Yes. Real. And they say once it’s finished you’ll never see that it’s not a human being. And what attracted me personally to this is of course I’m always curious, scientifically-curious and this is new technology and we are pioneers. So I thought, ‘Yeah let’s go for it,’ and you know the other three went for it as well.

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    What is the actual format of the tribute show going to be? Is it going to be these Abba-tars all the way though?

    No, other people as well. And as for the format I’m not entirely sure what it’s going to look like but some sort of tribute show with these Abba-tars for want of a better word as the kind of centrepiece.

    Will you write new material for it?

    We don’t know what the Abba-tars will sing yet but there’s lots to choose from of the old stuff and yeah, I’m not ready to say that yet.

    So there could be new songs…

    I’m… it’s up in the air.

    Stay tuned…

    Yeah.

    Why not reform and have a reunion? The real you, rather than the virtual ones.

    Yeah, why not? Well… it never seemed like a good idea. It’s not that we haven’t had offers over the years. But somehow we always thought that the Abba that people have in their minds are the once-young and energetic group from the ’70s. And we just never felt the urge to go on tour, I guess.

    On the whole we toured very little. We had like 10 years together and of those 10 years maybe we toured, like, seven months. Not more than that. So to go on tour as a geriatric, I don’t know!

    Formed in 1972, Abba were essentially a Swedish supergroup, consisting of songwriters Ulvaeus and Andersson from The Hep Stars and singers Faltskog and Anni-Frid Lyngstad, who had scored success as solo artists.

    But their joint project completely eclipsed their previous successes. After winning the Eurovision Song Contest with Waterloo in 1974, the band sold almost 400 million singles and albums around the world.

    Mamma Mia!, the musical based on their hits and produced by Ulvaeus and Andersson, has been seen by more than 50 million people.

    During their most successful period, the band survived marriage break-ups between Ulvaeus and Faltskog, and Lyngstad and Andersson, but they finally called it a day in 1983.

    Their final recording sessions, in 1982, produced the hits Under Attack and The Day Before You Came, which featured on the compilation album The Singles.

    Their last public performance came three years later, on the Swedish version of TV show This Is Your Life, which honoured their manager Stig Anderson.

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Tibet group thanks Sweden in ‘Chinese spy’ case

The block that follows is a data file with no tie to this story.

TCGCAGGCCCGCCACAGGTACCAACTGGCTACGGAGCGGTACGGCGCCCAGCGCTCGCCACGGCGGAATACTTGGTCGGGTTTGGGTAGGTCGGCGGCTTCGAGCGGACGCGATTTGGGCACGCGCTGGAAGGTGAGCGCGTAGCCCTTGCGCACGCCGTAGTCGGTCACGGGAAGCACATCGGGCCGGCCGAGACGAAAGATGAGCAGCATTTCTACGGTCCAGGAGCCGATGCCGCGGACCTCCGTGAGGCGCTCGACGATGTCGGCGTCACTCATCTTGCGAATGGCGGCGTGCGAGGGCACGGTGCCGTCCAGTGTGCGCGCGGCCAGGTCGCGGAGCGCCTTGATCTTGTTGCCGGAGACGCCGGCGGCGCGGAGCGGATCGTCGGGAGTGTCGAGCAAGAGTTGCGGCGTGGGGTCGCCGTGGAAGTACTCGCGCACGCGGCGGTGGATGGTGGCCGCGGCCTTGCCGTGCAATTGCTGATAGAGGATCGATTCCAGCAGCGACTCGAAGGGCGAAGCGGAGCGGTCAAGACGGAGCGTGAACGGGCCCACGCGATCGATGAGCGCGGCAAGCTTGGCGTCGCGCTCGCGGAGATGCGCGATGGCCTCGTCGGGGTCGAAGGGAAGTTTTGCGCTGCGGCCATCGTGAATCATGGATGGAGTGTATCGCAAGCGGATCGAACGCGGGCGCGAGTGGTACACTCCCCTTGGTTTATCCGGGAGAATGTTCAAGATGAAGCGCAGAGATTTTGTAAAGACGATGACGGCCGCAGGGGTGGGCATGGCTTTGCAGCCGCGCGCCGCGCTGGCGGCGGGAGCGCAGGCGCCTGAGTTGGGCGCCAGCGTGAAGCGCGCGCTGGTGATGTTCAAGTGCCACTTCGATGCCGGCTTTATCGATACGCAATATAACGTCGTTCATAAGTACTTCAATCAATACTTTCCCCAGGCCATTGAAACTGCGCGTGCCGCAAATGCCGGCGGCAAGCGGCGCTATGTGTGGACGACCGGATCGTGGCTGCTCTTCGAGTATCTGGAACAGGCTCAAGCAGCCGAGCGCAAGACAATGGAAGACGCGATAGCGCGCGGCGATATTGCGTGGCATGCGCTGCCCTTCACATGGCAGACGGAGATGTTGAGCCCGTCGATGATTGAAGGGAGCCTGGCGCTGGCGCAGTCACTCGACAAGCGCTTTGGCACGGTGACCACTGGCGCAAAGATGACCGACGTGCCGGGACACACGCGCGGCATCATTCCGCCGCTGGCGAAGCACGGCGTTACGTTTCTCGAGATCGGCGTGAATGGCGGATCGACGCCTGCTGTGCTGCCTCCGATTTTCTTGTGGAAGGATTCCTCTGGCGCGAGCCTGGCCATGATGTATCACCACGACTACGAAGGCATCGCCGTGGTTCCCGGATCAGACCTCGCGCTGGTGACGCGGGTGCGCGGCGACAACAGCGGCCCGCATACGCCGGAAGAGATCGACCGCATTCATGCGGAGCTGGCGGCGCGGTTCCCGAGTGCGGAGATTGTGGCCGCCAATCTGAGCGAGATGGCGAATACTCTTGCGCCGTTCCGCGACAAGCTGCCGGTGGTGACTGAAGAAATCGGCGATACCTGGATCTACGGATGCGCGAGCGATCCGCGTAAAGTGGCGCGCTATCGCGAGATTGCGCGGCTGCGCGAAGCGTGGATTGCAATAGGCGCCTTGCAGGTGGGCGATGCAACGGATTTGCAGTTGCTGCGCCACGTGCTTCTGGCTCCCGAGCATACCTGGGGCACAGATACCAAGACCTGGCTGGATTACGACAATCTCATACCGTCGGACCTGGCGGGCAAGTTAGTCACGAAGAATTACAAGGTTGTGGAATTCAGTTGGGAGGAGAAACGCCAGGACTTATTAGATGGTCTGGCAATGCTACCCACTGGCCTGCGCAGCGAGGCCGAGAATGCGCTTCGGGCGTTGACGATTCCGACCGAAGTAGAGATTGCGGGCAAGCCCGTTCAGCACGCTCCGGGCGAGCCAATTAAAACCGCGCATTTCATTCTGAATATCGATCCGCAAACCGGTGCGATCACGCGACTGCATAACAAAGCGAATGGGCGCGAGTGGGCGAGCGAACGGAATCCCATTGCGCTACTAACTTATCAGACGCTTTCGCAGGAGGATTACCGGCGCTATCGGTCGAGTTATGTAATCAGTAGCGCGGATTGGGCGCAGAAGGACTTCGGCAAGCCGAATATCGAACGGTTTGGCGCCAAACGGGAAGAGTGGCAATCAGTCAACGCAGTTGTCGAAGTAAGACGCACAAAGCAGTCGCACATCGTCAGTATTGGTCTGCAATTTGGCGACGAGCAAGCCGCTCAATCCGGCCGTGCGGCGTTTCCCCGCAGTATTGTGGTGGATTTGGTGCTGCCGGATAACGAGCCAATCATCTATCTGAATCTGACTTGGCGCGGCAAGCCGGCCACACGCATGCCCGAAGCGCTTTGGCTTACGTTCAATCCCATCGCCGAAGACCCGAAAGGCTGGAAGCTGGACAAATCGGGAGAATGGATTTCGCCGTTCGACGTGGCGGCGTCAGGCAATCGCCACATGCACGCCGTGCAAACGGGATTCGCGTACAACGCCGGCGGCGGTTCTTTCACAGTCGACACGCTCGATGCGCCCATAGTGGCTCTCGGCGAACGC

A Tibetan leader says she hopes other countries will follow Sweden’s example by prosecuting alleged spies who give China information on exiled Tibetans.

On Wednesday, Sweden charged a Tibetan man, Dorjee Gyantsan, with espionage. China allegedly paid him for personal information about fellow Tibetans.

Tibetan community leader Jamyang Choedon said Sweden’s action could “be an example for other countries”.

Her associates in Sweden back the Dalai Lama’s struggle for Tibetan self-rule.

The Dalai Lama – the Tibetans’ exiled spiritual leader – is seen by China as a separatist threat. The Chinese Communist Party insists Tibet is an inseparable part of China.

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    Ms Choedon, speaking to the BBC from Stockholm, said her small community of about 140 Tibetans was “really shocked and a bit scared” by the case of Dorjee Gyantsan, who is 49. She said it was the first such case in Sweden.

    Mr Gyantsan has denied all the charges, his lawyer Mikael Soderberg told the BBC. Arrested in February 2017, he is currently free but not allowed to leave Sweden.

    “We know him, he was actively taking part in the community,” Ms Choedon said. “I never felt he was against the Dalai Lama. He has been in Sweden more than 10 years.”

    “We’re very thankful to the Swedish government that they are taking full steps; I hope all other countries do the same.”

    Trips to Poland

    The indictment accuses Mr Gyantsan of having spied on Tibetan community members in Sweden for “cash benefits” and says he met “a representative of the Chinese state repeatedly in Poland, in connection with this activity”. The espionage allegedly took place in 2015-2017.

    When he was arrested, on returning from Warsaw, he was found to be carrying $6,000 (£4,200) in cash.

    “The offence is considered gross because it was systematic, in progress for a long time and may have caused many people serious harm,” the indictment says.

    In Sweden the minimum jail term for spying is six months and the maximum four years.

    Commenting on the case, Daniel Stenling, an officer of Sweden’s Sapo intelligence service, said Sapo had worked with other European police authorities to monitor Mr Gyantsan’s activities.

    He called such spying “a very serious crime… as it prevents people who are already vulnerable, and have fled their countries, from exercising the rights and freedoms they should be enjoying under Sweden’s constitution”.